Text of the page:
“This example illustrates the potential dangers of the department’s proposed policy,” the school’s immigration clinic wrote in their comment. “If noncitizens can be denied admission or an immigration benefit based on their friends’ social media activity over the past five years, many would likely refrain from engaging in associational activity freely on social media or even from using social media at all — which in turn would seriously and impermissibly burden their First Amendment right of free association.”

The National Association for College Admission Counseling, the American Council on Education and other higher education associations also warned that the social media collection would deter foreign students from attending American universities.

It would likely also “further strain” USCIS’ resources, one group of education associations said, referencing recent work authorization processing delays for the Optional Practical Training program, which gives foreign citizens who just graduated from U.S. universities one extra year to live and work in the U.S.

“The goals of protecting our security while ensuring that the United States remains the destination of choice for the world’s best and brightest students, faculty and scholars are not mutually exclusive,” the associations wrote.

A DHS spokesperson didn’t respond to a request for comment Wednesday.

–Editing by Orlando Lorenzo.

HIRC Submits Comments on Proposed Expansion of Family Detention

Via the Harvard Immigration and Refugee Clinical Program

Source: Pixabay

On November 6, HIRC, along with the HLS Immigration Project (HIP) and the Immigration Unit of Greater Boston Legal Services (GBLS), submitted comments on the Trump administration’s proposal to end the Flores v. Reno settlement, which requires that the government release children from immigration detention without unnecessary delay to their parents or other adults. The Flores agreement has been in place since 1997.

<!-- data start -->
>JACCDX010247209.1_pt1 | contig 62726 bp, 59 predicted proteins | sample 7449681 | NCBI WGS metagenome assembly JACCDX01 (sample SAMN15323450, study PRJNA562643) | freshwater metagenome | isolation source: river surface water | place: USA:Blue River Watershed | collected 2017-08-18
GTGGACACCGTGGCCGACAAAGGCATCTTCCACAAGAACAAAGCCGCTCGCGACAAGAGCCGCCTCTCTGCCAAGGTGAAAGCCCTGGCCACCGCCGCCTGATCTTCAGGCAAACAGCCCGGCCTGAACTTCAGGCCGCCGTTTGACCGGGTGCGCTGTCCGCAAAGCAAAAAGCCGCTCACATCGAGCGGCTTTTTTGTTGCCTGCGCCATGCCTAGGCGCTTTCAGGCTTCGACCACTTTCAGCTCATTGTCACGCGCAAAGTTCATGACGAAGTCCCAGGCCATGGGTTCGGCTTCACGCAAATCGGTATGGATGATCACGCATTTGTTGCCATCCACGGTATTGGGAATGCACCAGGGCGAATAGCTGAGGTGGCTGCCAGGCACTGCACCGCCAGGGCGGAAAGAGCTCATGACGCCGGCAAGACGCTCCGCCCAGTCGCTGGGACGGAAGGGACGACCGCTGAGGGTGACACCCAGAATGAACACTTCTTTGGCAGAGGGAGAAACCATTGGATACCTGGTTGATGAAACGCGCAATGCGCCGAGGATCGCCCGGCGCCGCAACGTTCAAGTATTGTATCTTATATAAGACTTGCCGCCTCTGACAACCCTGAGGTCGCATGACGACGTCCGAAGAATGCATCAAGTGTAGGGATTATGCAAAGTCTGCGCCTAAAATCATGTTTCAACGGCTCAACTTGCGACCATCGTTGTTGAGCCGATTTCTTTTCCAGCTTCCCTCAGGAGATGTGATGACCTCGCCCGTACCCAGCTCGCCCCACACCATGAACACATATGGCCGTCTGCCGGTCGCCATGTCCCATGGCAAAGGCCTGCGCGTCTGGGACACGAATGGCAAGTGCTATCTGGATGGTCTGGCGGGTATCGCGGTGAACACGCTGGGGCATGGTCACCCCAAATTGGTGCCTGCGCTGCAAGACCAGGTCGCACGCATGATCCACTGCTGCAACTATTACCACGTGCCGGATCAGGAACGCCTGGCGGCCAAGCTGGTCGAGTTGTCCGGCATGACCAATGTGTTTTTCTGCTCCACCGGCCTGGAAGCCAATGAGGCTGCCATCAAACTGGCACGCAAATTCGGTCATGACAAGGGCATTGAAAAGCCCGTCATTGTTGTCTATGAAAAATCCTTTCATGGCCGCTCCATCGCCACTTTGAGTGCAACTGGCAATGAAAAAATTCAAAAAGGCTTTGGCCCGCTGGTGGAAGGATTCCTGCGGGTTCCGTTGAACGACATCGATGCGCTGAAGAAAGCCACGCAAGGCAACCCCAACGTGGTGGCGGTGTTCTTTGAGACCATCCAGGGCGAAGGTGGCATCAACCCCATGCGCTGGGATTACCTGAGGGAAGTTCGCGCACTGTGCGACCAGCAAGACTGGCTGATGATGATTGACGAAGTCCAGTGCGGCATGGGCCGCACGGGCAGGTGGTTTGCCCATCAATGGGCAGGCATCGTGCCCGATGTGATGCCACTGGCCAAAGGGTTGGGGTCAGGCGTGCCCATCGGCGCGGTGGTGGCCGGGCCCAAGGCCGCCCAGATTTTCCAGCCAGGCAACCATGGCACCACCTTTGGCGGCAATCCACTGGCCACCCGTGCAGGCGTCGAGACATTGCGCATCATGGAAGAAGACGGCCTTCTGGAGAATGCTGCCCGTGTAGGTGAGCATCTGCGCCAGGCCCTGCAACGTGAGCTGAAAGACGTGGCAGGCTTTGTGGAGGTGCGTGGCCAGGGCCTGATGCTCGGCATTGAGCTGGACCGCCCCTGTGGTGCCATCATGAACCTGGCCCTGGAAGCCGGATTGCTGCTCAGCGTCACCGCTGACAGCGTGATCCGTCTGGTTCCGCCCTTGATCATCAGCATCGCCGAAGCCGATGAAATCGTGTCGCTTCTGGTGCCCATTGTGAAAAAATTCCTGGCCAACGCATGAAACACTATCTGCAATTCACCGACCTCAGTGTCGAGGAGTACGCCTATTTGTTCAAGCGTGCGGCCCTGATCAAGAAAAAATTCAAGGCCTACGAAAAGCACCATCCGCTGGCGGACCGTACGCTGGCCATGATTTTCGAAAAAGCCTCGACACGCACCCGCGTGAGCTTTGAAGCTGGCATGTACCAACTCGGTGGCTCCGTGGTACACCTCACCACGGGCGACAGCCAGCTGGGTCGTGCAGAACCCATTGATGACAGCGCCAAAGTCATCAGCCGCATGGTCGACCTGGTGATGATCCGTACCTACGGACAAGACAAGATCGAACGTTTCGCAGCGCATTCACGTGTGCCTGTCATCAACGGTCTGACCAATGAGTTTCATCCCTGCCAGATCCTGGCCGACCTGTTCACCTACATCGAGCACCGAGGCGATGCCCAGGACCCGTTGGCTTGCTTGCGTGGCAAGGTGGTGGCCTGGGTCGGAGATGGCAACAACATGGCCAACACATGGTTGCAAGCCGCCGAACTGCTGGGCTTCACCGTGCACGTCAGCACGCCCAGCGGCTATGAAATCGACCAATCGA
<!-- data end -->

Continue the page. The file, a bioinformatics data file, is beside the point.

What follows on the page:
In their comments, HIRC and GBLS staff and HIP students used client stories to highlight the flawed logic in the Trump administration’s proposal:

“Last year, we represented a 21-year-old Salvadoran woman who, when fleeing abuse in El Salvador at age 17, was held for three days at gunpoint by gang members of Los Zetas in Mexico. Like the young Salvadoran, many of our clients often do not have the luxury of making a choice about whether to leave their home countries. Life-threatening violence related to powerful gangs and abusive security forces is a major problem throughout much of the Northern Triangle. This violence has pushed growing numbers of people from Honduras, Guatemala, and El Salvador to seek asylum. Furthermore, Central American women, children, and families often have no option but to flee the ongoing threat of gang or gender-related violence experienced back at home. New regulations will not deter these individuals who are trying to save their lives and the lives of their children.”

They also emphasized the dire effects of the indefinite detention of children, citing studies that show long-term mental and physical harm suffered by detained children.

The complete comments from HIRC, HIP and GBLS are available here.

Special thanks to Krista Oehlke ’20 for her work on this letter!

Hipper Than HIP: Harvard Law School’s Immigration SPO

HIP students participating in Citizenship Day in Boston on September 23, 2018

By: Austin Davis, J.D. ’19

The Harvard Law School Immigration Project (HIP) has been the best part of my law school experience. Nothing but respect for the other SPOs – HIP just can’t compete with calling a social event “PLAPpy Hour” – but I’ve found the most engaged, dependable, and passionate students anywhere at HIP.